One potentially costly example: It might lead to higher interest rates on loans, increasing your monthly car payment.
The New York Times reports that this stems from increased borrowing that the federal government will have to do to make up for bringing in less in taxes — that is to say, less revenue — under the revised tax code that became law in December.
After all, the Congressional Budget Office estimated in December that the tax code overhaul would increase the federal deficit by $1.455 trillion over a decade.
Borrowing money is nothing new for the federal government. But when the feds borrowed in the wake of the Great Recession, interest rates were at historic lows. Now that the economy has bounced back, interest rates are higher. Plus, when the government borrows more, that can also push interest rates up.
As a result, borrowing money is now more costly for the government — and in turn, the private sector. The NYT explains:
“It is a phenomenon that economists call ‘crowding out.’ Large-scale government borrowing sucks up the supply of available funds, driving up financing costs for just about everyone else.”
“Everyone else” includes car manufacturers, who pass increased costs on to consumers. According to the NYT, this is partly to blame for interest rates for new vehicles inching upward, reaching an eight-year high of 5 percent in February.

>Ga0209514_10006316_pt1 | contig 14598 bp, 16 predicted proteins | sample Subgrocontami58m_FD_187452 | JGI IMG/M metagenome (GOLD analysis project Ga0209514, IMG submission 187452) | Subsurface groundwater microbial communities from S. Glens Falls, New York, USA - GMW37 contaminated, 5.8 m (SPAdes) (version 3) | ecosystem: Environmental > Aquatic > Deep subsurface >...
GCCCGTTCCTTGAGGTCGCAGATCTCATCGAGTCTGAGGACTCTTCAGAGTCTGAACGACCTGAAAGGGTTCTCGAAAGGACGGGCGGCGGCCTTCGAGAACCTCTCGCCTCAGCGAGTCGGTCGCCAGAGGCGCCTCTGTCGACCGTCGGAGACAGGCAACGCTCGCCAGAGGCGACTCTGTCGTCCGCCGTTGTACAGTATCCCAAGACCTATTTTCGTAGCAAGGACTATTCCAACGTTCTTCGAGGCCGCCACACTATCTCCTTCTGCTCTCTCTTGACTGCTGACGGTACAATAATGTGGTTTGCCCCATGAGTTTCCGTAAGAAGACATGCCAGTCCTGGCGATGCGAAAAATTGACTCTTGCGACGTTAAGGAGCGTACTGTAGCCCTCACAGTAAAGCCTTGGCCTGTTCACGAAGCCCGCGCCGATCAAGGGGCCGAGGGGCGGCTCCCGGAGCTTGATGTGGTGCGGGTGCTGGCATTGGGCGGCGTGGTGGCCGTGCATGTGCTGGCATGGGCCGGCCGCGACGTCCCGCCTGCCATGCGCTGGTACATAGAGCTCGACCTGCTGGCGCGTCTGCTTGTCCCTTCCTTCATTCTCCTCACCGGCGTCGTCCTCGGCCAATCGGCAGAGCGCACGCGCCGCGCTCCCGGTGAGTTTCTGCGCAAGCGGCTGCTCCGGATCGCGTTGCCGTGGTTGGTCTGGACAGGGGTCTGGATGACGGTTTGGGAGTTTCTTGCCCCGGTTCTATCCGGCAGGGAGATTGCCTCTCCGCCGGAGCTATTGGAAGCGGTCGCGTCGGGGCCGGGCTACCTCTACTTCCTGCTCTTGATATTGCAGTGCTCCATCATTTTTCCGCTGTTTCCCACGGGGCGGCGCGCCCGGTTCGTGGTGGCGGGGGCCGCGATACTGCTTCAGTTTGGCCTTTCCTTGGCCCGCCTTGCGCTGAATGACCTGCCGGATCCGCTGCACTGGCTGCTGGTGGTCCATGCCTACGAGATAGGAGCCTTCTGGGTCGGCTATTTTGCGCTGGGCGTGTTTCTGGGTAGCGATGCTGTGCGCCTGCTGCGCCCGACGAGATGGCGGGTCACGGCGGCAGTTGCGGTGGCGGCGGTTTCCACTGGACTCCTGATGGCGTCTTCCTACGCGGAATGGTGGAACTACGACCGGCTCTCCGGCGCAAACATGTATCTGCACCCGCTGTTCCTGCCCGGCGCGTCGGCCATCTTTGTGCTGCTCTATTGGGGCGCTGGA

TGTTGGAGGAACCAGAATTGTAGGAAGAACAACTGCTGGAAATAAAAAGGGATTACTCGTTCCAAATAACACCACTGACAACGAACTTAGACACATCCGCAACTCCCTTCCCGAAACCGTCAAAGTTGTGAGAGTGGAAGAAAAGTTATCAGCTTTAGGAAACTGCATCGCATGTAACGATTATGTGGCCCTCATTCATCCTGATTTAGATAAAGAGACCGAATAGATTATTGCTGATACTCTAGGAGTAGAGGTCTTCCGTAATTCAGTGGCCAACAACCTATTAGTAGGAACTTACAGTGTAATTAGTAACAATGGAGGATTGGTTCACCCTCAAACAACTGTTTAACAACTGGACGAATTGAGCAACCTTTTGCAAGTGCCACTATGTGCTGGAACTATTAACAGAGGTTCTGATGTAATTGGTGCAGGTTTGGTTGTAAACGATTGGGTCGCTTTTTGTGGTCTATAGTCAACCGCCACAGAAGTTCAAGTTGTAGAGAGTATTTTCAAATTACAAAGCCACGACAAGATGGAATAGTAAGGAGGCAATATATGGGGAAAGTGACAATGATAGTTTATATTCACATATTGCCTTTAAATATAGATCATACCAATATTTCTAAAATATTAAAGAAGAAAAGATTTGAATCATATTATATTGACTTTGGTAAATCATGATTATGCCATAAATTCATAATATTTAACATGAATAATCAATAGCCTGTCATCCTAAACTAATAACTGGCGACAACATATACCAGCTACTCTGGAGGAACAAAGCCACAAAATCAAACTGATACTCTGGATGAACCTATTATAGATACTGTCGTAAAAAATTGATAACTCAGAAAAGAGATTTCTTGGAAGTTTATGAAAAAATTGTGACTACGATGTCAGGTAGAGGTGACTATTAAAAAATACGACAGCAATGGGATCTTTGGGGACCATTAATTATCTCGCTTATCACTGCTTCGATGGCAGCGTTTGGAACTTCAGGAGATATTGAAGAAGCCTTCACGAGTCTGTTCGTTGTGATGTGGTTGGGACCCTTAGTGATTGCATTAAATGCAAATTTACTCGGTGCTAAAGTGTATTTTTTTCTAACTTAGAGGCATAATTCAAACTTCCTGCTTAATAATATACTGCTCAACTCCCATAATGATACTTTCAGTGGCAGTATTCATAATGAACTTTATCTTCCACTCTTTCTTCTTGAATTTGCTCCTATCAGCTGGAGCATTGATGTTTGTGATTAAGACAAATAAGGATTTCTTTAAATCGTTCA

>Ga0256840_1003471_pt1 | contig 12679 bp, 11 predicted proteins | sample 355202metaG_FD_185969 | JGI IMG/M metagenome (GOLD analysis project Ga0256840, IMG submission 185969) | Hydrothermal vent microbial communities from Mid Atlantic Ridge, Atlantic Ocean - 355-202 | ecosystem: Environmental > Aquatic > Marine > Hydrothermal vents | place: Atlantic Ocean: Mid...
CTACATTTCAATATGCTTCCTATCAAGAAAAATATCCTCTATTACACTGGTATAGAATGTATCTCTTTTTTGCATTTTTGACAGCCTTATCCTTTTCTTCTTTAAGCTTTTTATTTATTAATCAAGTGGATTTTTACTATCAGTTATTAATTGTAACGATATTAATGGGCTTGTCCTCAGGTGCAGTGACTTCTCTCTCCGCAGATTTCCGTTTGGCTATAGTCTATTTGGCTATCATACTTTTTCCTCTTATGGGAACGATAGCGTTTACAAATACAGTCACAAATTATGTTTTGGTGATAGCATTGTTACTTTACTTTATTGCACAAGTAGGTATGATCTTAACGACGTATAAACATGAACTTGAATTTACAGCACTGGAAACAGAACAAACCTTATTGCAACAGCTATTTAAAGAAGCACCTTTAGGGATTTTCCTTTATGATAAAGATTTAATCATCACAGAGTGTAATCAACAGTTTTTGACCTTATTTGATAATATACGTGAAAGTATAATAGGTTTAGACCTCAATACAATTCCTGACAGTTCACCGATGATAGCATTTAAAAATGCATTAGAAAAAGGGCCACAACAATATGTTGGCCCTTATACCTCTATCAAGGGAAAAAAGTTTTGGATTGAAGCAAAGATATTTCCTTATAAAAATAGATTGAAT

This news reminds me of Money Talks News founder Stacy Johnson’s recent warning about unintended consequences of major legislation. He wrote in “6 Important Take-Aways From the Tax Reform Effort”:
“Fact is, until the law has been in effect for a period of time, we can’t be certain what the effects will be.”
Obviously, the politicians who pushed tax reform either didn’t see this coming or knew better than to let on to voters. Either way, prepare for the possibility of car loan rates rising sometime soon.
If you have an outstanding auto loan, check out “8 Foolproof Steps to Get You Out of Debt Fast.” The sooner you can pay off the loan, the less money you will end up paying in interest.
How do you feel about this news? Sound off below or on Facebook.
Disclosure: The information you read here is always objective. However, we sometimes receive compensation when you click links within our stories.